Updated April 20, 2022 - 5:30 pm
The Neon Museum, the outdoor memorial to vintage and flashy Las Vegas signage, may expand some day.
But that plan no longer involves the city-owned Reed Whipple Cultural Center, as pandemic-related impacts and new obligations from a recent national accreditation proved to be too much to overcome to proceed with a proposal signed off on in 2019.
The project, launched prior to the COVID-19 crisis under previous museum leadership, had called for the museum to double its footprint on Las Vegas Boulevard by entering the old cultural center across the street from the museum’s main Neon Boneyard.
But nearly three years after the plan was approved, the museum and city of Las Vegas on Wednesday ended an agreement that provided the museum with grant funding to support expansion operations into the vacant building.
The museum will now reimburse the city $1.1 million of the $1.6 million it was paid, and keep the remaining amount for security and other costs, according to a city staff report.
“In the end, we determined that the building would require pretty extensive work,” Neon Museum Executive Director Aaron Berger said Wednesday.
Problems with the expansion first publicly surfaced in December, when it was revealed that the museum had missed construction deadlines. At the time, Berger — who took the helm in July — said that the pandemic had delayed planning and fundraising for the project and that museum officials were reexamining financial estimates needed to undertake the expansion.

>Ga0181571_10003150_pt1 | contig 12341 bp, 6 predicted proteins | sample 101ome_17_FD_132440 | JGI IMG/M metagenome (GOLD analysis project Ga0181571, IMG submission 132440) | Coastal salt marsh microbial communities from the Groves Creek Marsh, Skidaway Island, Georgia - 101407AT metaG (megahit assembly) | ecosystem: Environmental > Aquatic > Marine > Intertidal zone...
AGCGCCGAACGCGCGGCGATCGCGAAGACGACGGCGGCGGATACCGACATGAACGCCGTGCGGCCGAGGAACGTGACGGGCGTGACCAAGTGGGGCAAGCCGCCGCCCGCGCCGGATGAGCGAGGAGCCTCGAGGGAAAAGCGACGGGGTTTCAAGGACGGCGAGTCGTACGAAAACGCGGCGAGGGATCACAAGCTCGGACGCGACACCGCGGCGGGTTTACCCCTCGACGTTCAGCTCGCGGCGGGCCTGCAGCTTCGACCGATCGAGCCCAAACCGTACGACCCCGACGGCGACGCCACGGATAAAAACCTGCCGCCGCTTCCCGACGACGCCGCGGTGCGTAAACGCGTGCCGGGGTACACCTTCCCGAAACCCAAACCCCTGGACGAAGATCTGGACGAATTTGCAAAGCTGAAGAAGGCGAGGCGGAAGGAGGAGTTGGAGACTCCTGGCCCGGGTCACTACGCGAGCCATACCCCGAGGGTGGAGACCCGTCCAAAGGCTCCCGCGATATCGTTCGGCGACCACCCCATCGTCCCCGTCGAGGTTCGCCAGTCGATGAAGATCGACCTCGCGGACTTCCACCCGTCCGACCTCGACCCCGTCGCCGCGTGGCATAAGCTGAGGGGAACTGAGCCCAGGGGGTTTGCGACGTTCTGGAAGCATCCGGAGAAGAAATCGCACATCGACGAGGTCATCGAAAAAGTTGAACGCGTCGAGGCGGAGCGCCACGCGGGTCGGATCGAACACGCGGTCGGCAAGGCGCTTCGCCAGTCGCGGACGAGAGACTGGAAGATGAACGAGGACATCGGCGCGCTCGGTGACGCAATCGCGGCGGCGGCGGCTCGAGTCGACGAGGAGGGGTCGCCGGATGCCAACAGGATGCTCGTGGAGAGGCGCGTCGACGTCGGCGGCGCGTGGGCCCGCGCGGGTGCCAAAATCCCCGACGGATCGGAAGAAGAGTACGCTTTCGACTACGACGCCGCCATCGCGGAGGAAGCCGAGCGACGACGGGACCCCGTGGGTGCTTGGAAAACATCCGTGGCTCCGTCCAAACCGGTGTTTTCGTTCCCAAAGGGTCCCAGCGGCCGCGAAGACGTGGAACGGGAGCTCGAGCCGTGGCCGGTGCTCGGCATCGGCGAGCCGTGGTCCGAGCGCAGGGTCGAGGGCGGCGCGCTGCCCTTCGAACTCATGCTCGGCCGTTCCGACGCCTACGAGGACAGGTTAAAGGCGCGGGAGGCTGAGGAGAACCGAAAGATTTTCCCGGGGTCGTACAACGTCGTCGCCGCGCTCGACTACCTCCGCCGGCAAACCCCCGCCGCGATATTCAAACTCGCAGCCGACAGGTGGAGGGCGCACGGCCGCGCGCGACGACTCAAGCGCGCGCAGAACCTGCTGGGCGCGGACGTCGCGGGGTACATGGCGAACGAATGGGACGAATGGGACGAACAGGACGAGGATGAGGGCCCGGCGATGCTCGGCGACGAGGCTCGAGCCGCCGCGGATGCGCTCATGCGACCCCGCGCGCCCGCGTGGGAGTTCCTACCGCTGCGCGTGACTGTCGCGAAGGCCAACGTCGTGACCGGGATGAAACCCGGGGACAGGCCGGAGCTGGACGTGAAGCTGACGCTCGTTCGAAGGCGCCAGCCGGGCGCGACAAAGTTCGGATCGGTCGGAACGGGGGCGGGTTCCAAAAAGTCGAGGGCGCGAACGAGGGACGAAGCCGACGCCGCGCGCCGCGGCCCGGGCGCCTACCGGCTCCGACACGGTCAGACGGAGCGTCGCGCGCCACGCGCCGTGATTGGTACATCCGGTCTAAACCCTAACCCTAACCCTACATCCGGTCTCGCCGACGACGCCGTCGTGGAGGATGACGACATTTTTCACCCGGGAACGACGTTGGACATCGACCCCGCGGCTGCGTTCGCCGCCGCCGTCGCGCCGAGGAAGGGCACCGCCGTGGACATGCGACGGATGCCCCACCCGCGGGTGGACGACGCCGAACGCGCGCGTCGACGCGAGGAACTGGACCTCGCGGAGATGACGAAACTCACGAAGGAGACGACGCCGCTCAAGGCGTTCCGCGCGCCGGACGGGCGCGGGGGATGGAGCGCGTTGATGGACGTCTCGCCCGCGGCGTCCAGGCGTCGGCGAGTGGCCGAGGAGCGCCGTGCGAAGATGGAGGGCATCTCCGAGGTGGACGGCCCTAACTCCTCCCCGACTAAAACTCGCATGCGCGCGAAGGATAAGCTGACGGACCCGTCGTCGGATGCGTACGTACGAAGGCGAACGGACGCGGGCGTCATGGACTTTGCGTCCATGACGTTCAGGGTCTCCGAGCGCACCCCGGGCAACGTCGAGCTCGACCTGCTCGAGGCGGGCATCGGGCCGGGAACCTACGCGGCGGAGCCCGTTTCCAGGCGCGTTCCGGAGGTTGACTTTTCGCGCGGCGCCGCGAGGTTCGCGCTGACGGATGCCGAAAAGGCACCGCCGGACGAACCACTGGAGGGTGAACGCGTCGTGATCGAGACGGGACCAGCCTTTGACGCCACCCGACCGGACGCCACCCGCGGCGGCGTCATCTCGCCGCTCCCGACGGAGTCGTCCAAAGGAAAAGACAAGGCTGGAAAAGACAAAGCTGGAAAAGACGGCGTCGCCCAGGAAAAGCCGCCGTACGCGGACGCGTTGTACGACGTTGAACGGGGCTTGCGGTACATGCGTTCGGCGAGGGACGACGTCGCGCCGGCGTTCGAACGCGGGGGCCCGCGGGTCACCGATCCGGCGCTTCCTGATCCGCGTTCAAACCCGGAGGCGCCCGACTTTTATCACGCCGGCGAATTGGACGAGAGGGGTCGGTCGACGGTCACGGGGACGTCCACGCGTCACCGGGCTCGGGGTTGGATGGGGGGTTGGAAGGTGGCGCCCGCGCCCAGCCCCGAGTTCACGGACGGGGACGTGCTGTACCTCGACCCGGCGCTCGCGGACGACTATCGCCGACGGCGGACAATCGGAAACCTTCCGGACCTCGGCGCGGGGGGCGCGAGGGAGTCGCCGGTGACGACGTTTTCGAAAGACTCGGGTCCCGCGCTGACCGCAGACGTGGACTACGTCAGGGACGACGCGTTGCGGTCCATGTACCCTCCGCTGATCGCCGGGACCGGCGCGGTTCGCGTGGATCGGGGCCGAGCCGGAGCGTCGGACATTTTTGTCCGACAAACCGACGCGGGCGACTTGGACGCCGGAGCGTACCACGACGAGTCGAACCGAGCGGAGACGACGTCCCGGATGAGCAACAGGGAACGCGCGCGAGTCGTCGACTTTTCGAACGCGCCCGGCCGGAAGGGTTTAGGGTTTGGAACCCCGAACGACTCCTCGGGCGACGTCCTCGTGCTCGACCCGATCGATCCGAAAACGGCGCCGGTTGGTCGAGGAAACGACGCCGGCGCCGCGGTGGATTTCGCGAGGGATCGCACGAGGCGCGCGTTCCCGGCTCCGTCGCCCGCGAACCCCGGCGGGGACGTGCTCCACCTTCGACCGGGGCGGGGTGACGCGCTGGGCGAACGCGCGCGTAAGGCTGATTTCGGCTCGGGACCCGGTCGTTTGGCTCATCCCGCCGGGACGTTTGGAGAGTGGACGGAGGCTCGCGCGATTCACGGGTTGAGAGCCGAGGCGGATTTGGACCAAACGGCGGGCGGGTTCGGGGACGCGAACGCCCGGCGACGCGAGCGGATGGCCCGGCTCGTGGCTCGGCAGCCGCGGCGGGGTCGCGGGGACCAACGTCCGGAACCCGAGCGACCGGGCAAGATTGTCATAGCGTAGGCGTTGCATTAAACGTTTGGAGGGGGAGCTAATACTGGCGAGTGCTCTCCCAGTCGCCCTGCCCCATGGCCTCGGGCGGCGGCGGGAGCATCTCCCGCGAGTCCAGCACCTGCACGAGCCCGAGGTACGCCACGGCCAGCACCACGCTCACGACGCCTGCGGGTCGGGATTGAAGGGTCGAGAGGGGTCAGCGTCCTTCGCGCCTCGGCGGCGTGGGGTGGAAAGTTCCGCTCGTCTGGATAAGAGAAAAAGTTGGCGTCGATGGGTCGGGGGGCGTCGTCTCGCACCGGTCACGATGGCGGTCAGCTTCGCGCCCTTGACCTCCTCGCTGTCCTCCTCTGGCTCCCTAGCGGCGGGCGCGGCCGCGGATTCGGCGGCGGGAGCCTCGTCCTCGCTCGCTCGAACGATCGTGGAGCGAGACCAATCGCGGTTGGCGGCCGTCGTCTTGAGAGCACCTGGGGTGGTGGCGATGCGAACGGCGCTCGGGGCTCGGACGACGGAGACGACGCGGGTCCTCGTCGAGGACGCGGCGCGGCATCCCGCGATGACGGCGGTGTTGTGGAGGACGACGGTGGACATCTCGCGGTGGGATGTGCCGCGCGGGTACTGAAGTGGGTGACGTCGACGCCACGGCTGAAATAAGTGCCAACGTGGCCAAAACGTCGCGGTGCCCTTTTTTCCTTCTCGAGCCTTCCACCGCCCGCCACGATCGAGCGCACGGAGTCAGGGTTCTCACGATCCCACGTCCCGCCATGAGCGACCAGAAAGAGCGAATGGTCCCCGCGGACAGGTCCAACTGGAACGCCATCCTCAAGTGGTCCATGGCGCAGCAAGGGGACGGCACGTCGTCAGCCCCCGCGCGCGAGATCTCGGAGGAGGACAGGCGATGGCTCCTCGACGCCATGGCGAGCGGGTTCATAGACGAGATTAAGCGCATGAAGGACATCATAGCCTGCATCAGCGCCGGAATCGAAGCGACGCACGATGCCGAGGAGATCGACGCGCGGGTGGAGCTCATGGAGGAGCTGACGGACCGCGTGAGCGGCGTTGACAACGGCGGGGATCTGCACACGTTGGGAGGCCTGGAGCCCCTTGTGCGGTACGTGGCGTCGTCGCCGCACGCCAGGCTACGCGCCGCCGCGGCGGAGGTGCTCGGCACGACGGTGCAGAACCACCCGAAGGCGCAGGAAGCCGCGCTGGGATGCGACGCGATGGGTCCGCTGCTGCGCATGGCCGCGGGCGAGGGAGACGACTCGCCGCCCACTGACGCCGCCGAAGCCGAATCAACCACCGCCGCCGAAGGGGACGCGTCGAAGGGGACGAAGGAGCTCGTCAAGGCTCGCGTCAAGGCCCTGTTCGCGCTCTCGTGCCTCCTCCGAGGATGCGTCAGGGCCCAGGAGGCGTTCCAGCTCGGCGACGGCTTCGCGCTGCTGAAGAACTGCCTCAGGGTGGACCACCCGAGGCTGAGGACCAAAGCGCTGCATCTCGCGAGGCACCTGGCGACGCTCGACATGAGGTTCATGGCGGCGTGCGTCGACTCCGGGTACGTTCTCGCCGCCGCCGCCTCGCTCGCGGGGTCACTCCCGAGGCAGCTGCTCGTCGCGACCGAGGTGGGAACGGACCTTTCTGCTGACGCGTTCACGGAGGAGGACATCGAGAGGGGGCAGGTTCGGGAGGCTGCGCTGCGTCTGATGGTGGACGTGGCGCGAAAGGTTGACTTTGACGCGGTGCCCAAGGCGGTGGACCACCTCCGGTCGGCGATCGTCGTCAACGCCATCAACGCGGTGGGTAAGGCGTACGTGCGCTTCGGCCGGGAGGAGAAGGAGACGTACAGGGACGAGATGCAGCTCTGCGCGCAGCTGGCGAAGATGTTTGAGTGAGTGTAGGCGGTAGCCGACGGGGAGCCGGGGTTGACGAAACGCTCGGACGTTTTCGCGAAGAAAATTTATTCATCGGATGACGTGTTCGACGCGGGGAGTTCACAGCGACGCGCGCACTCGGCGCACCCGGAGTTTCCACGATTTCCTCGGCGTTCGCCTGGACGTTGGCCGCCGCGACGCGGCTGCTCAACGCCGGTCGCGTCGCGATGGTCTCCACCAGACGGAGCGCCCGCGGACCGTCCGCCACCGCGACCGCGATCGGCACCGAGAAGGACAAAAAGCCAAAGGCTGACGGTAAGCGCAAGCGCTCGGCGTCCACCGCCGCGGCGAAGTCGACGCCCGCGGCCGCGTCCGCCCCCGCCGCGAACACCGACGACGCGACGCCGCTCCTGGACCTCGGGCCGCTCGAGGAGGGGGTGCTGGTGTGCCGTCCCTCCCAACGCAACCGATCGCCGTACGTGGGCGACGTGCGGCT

The former cultural center is in need of renovation after closing in summer 2016. That project phase was anticipated in May 2019 to cost $3.1 million, although it was unclear how estimates had changed over time.
Accreditation last year by the American Alliance of Museums added to the project’s complexity. Neon Museum officials embraced the achievement with open arms because less than 3 percent of the nation’s 33,000 museums get the recognition, according to Berger. But it also applies more stringent rules on how buildings are outfitted.
Under the plan that predated Berger’s arrival, the old cultural center’s back parking lot would have become the museum’s third neon-sign boneyard, adding to its main display and north gallery across the street. The building’s 8,000-square-foot theater was to be converted into an indoor gallery. And other areas were to be used for public demonstrations of neon artistry, classrooms, offices and storage.
While the museum is officially stepping away from plans to occupy the old Reed Whipple Cultural Center, Berger assured that the museum had not abandoned plans to grow.
“We are aggressively pursuing expansion opportunities in the city of Las Vegas,” he said.
Contact Shea Johnson at email@example.com or 702-383-0272. Follow @Shea_LVRJ on Twitter.